- Danielle Wightman-Stone |
American denim brand Wrangler, part of the VF Corporation, is pushing forward with its sustainable denim strategy after confirming it will be the first brand to embrace the new innovative ‘Dry Indigo’ denim fabric for a range of jeans later this year.
‘Dry Indigo’ is a new foam-dyeing process that eliminates 99 percent of the water typically used in indigo-dyeing, and a sustainable fabric that is expected to transform the denim industry.
“While we have been able to reduce 3 billion litres of water in product finishing during the past 10 years, we know that more needs to be done across the entire supply chain,” said Wrangler president, Tom Waldron in a press statement. “Foam technology reduces water consumption and pollution further upstream, helping our fabric suppliers to dramatically minimise the impacts of making denim fabric blue.”
The innovation follows Wrangler and the Walmart Foundation provided Texas Tech University with early-stage funding for the development of the foam-dying process, and Tejidos Royo, a Spanish fabric mill with a reputation for prioritising environmental performance, will be the first to integrate the foam-dye process.
Waldron added: “We invested in the development of this innovation, because we believe it can drastically change the denim industry for the better. We’re grateful to have an industry-leading partner in Royo, with whom we are taking this revolutionary step towards more sustainable denim.”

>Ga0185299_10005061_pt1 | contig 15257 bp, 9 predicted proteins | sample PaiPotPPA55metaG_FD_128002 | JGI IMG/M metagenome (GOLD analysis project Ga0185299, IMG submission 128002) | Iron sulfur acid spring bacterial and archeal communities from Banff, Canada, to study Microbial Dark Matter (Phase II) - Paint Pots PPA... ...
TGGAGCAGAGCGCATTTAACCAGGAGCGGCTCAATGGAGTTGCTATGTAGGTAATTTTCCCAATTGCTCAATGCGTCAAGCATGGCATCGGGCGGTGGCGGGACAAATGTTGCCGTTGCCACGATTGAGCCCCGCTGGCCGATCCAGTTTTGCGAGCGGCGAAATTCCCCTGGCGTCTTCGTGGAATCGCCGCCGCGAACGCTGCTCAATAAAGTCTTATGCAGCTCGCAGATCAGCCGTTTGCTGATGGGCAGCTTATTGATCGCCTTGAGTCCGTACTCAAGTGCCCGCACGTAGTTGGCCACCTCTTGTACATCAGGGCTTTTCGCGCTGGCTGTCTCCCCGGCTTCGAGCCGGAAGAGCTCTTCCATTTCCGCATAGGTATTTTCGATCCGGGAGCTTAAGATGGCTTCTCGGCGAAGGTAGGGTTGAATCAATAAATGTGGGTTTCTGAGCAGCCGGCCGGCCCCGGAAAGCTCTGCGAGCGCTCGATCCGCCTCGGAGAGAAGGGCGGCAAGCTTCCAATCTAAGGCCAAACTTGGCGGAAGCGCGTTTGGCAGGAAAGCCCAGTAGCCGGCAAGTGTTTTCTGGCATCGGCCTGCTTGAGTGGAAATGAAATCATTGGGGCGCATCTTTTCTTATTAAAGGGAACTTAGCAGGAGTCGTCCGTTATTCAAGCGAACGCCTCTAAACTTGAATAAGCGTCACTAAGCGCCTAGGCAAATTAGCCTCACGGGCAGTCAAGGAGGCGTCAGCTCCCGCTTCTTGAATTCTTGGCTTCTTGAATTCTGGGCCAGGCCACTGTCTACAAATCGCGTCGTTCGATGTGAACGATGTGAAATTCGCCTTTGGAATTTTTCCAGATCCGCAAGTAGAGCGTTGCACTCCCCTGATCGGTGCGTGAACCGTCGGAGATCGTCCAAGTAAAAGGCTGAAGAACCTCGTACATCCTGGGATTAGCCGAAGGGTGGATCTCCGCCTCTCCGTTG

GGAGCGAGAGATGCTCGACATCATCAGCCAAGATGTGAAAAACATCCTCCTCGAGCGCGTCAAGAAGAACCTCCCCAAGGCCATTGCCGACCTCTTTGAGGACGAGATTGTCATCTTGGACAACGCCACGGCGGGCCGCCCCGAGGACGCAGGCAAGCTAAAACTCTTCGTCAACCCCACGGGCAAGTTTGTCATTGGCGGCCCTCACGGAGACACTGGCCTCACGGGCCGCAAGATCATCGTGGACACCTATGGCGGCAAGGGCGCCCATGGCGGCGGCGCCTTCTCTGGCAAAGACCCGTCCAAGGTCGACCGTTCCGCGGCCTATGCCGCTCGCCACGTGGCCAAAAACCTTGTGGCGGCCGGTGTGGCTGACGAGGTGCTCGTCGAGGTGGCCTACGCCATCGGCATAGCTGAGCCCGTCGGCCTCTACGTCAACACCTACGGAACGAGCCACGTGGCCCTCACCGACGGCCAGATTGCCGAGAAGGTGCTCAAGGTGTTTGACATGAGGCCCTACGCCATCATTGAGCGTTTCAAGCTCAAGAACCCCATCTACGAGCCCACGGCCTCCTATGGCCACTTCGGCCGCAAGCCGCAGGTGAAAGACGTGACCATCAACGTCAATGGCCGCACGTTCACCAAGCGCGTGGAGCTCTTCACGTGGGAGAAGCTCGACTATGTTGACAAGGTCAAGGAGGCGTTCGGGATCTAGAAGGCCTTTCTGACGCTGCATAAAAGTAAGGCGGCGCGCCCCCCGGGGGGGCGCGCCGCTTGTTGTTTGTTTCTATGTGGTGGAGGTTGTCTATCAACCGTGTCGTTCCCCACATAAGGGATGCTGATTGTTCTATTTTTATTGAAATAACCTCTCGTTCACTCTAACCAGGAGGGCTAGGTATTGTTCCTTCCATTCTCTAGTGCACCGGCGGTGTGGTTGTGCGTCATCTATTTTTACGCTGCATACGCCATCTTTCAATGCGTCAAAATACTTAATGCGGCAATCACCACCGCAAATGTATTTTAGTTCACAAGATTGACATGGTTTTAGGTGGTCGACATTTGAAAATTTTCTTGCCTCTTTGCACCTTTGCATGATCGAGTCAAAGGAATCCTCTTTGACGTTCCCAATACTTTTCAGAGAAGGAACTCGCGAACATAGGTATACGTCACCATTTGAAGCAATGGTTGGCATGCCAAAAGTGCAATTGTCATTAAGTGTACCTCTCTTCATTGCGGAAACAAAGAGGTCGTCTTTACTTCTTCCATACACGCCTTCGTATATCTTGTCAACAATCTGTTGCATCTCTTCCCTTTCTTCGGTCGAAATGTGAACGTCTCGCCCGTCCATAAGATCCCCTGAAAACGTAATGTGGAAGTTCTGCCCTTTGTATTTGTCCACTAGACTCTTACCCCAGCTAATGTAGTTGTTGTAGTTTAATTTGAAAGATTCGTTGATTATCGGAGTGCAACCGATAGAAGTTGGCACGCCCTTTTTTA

Wrangler will be the first to adopt sustainable ‘Dry Indigo’ denim
Tejidos Royo is scheduled to receive the foam-dye equipment in October and expects to begin supplying Wrangler with denim before the end of the year, which will be incorporated into the first foam-dyed denim line of jeans launching in 2019.
Jose Royo, Tejidos Royo sales director, commented: “We’re excited Wrangler is dedicating an entire line of jeans to this innovation. Our Dry Indigo process nearly erases the environmental impact of denim dyeing and represents the next generation of denim production.”
The first line of foam-dyed jeans will be Wrangler’s most recent action to minimise environmental impact as the denim brand has a number of on-going sustainability activities in the US including using sustainable cotton and reducing water usage by five billion litres by 2020.
According to Royo, applying indigo dye to raw denim with foam instead of water will eliminate the need for the tens of millions of gallons of water typically consumed by conventional wet-dye systems.
Images: courtesy of Wrangler